One government official has some bad news for Americans and politicians: You can’t protect the middle class from tax increases or benefit cuts if you want to fix the deficit. But part of the problem lies in the definition: Basically everyone considers themselves part of the middle class.
Congressional Budget Office Director Doug Elmendorf told an audience at Harvard University that politicians’ promises to spare the middle class from tax increases and benefit cuts will be tough to keep, if the country ever tackles its debt problem head on.
“Putting the debt on a sustainable path will ultimately require increases in taxes or cuts in government benefits or services for people who consider themselves to be in the middle class,” he said, according to CNNMoney.
Though Elmendorf's comments may seem controversial, they're in line with what is actually taking place. President Obama's 2014 budget proposal included small tax increases on the middle class. In addition, lawmakers allowed the payroll tax cut to expire earlier this year, which hit middle- and low-income Americans harder than others.
Republicans insisted on a budget proposal that shies away from raising taxes.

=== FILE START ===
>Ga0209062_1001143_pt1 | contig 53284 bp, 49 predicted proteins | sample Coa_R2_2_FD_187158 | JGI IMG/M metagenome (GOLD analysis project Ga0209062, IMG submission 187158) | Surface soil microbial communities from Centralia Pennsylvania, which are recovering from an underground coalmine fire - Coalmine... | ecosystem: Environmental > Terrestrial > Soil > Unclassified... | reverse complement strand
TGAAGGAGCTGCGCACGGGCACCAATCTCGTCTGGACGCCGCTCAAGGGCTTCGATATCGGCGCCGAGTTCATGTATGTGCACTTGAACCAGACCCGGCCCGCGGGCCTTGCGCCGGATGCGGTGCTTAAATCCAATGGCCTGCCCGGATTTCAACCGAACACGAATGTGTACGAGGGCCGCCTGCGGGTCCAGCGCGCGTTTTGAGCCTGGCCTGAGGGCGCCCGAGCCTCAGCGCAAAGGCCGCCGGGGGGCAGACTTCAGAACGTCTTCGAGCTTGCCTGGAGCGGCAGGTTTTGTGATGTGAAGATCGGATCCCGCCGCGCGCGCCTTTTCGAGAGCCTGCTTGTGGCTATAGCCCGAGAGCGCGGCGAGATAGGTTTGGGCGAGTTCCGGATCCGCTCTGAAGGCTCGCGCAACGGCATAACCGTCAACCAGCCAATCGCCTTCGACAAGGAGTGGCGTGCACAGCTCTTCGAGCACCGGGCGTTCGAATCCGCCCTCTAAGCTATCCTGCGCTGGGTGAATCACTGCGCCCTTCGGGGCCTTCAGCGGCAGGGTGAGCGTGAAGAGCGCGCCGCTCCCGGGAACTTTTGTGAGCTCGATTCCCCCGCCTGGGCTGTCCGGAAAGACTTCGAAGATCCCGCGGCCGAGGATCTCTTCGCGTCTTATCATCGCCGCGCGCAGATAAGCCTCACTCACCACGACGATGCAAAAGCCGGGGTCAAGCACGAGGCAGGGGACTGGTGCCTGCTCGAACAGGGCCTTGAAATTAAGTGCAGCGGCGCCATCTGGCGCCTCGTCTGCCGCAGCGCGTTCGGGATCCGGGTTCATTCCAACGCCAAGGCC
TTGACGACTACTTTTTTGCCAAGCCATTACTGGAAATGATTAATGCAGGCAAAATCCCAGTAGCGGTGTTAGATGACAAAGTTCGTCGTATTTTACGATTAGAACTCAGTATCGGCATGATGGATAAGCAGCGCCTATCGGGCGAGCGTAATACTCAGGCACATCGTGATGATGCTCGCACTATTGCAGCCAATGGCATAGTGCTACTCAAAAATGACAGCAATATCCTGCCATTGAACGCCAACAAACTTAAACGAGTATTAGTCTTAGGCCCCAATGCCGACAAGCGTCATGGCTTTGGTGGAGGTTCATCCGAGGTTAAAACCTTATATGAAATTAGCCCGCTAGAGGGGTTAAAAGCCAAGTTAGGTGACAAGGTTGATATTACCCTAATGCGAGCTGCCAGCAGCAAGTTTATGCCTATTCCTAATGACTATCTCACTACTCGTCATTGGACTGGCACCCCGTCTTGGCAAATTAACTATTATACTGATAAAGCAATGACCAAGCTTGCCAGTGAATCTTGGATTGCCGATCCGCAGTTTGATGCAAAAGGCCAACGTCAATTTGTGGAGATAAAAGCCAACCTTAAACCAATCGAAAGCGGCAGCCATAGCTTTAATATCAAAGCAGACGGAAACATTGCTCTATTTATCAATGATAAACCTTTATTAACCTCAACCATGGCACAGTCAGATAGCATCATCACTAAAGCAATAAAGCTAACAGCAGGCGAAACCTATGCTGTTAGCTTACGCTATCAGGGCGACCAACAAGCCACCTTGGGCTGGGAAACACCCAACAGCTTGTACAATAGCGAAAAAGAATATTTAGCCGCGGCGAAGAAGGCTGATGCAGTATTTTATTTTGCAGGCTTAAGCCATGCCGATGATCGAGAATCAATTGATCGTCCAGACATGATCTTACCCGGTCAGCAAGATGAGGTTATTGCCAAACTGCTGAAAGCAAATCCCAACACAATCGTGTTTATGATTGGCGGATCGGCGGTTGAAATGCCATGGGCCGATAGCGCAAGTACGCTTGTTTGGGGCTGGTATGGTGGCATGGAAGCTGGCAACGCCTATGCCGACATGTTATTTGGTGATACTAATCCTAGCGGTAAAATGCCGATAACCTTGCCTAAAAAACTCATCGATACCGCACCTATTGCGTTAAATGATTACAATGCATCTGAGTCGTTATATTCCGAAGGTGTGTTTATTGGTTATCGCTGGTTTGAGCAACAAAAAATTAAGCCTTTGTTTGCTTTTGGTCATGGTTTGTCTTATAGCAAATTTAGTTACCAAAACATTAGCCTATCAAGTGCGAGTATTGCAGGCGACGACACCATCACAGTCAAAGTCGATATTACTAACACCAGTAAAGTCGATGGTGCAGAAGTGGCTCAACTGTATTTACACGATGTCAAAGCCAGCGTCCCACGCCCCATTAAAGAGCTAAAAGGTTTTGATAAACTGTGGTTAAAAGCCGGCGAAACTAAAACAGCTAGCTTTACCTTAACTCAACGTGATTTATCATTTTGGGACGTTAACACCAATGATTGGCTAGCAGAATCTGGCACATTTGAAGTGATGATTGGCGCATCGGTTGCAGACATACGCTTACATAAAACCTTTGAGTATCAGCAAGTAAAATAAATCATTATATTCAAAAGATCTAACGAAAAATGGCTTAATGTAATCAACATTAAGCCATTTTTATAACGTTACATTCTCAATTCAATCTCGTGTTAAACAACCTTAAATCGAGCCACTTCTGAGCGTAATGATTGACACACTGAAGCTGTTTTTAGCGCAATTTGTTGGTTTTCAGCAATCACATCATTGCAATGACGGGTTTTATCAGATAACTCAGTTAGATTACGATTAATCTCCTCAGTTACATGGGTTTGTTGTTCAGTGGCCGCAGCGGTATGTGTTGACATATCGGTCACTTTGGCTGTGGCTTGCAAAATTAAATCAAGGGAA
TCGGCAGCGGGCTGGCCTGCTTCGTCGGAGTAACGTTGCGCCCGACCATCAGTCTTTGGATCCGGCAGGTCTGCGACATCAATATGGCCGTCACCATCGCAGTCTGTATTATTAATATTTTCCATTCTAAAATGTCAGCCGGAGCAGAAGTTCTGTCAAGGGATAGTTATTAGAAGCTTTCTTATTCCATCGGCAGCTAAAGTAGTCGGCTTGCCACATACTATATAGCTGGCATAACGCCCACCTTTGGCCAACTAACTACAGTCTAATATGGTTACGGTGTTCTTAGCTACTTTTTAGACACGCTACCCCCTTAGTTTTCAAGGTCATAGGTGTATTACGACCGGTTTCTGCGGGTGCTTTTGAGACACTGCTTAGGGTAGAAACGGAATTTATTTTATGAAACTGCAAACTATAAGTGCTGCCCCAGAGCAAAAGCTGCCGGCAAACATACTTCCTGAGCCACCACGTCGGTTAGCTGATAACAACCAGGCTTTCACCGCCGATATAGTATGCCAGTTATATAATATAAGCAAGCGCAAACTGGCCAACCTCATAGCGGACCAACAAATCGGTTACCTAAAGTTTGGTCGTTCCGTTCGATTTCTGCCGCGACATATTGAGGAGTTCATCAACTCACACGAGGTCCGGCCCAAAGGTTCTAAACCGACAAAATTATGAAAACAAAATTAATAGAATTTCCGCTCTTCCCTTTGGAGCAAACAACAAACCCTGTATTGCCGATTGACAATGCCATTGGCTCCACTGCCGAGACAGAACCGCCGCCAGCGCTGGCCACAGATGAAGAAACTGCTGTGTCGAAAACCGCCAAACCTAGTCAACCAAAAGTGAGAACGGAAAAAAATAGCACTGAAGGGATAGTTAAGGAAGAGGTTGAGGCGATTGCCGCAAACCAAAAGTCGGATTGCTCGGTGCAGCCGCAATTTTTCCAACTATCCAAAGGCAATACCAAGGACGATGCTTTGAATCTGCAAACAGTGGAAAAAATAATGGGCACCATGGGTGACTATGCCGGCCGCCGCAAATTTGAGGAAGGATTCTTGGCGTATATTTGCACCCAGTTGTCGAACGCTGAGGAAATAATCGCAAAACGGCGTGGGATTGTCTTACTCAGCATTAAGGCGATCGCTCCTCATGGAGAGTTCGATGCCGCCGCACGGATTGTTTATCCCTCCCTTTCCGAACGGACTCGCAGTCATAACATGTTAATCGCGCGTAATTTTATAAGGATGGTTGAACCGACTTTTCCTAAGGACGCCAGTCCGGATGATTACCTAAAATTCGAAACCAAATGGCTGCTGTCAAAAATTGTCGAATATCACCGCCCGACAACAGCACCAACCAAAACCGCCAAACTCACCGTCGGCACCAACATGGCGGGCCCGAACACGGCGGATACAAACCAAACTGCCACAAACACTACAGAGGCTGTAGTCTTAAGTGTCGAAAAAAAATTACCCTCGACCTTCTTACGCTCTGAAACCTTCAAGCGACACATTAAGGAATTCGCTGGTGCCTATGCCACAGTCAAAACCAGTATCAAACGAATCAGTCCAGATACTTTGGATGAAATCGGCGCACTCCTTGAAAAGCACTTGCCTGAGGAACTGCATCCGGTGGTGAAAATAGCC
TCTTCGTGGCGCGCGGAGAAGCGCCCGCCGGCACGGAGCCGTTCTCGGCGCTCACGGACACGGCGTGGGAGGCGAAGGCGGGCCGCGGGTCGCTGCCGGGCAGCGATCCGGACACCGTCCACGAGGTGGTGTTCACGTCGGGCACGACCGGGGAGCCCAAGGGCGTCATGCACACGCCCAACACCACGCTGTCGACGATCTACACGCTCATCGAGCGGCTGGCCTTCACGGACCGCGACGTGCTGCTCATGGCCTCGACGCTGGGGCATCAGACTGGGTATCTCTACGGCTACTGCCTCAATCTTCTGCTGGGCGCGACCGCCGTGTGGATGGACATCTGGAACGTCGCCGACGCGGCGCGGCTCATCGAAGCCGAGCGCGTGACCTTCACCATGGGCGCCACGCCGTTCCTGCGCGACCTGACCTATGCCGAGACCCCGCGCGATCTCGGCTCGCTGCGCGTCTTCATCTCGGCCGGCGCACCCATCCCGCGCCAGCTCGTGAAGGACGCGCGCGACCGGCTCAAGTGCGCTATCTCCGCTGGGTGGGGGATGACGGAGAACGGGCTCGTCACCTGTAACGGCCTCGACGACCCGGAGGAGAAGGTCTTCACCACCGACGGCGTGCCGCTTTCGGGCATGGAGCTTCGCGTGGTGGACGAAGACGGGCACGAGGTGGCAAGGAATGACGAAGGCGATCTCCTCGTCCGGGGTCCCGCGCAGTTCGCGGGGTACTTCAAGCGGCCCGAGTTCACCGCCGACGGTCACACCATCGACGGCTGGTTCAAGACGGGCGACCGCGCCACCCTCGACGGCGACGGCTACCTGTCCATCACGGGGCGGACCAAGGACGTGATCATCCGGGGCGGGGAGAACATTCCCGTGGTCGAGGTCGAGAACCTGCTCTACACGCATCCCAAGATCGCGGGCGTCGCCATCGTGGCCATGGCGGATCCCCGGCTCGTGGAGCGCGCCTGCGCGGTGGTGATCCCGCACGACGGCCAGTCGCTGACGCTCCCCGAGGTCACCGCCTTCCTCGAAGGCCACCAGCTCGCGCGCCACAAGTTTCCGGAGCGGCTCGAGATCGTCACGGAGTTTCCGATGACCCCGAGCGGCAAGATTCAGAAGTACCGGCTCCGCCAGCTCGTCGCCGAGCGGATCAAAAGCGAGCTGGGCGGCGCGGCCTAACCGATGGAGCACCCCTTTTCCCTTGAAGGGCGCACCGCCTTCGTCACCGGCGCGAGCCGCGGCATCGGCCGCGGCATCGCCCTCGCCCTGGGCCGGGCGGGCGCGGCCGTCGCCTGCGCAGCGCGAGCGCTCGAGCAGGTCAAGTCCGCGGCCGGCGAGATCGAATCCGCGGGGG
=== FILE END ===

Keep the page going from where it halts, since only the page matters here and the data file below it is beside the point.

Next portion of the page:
Jared Bernstein, a former chief economic adviser to Vice President Joe Biden and a senior fellow at the Center on Budget Policy and Priorities, agreed with Elmendorf’s statements, in part arguing that a sustainable budget fix is impossible if it relies on tax increases for the top 1 to 2 percent of Americans, as the fiscal cliff agreement did.
But he told The Huffington Post that the tax increases necessary to boost revenue to sustainable levels should fall on only some of the large swath of Americans that view themselves as middle class.
“Almost everybody considers themselves middle class, it’s not that meaningful a statement to say some day we’re going to have raise taxes on middle class people,” Bernstein said. “It’s important to try to be more precise.”
What’s perhaps more important to note, Bernstein said, is that Americans are the least taxed they’ve been in 30 years, if you measure federal taxes as a share of income. That means that some Americans in the middle 40 percent of the income scale -- which ranges from about $40,000 to $100,000 should be subject to tax increases -- but it’s hard to say where that threshold should be.
“Basically you can’t just keep cutting taxes year after year and act particularly surprised when you’re short on revenue,” Bernstein said.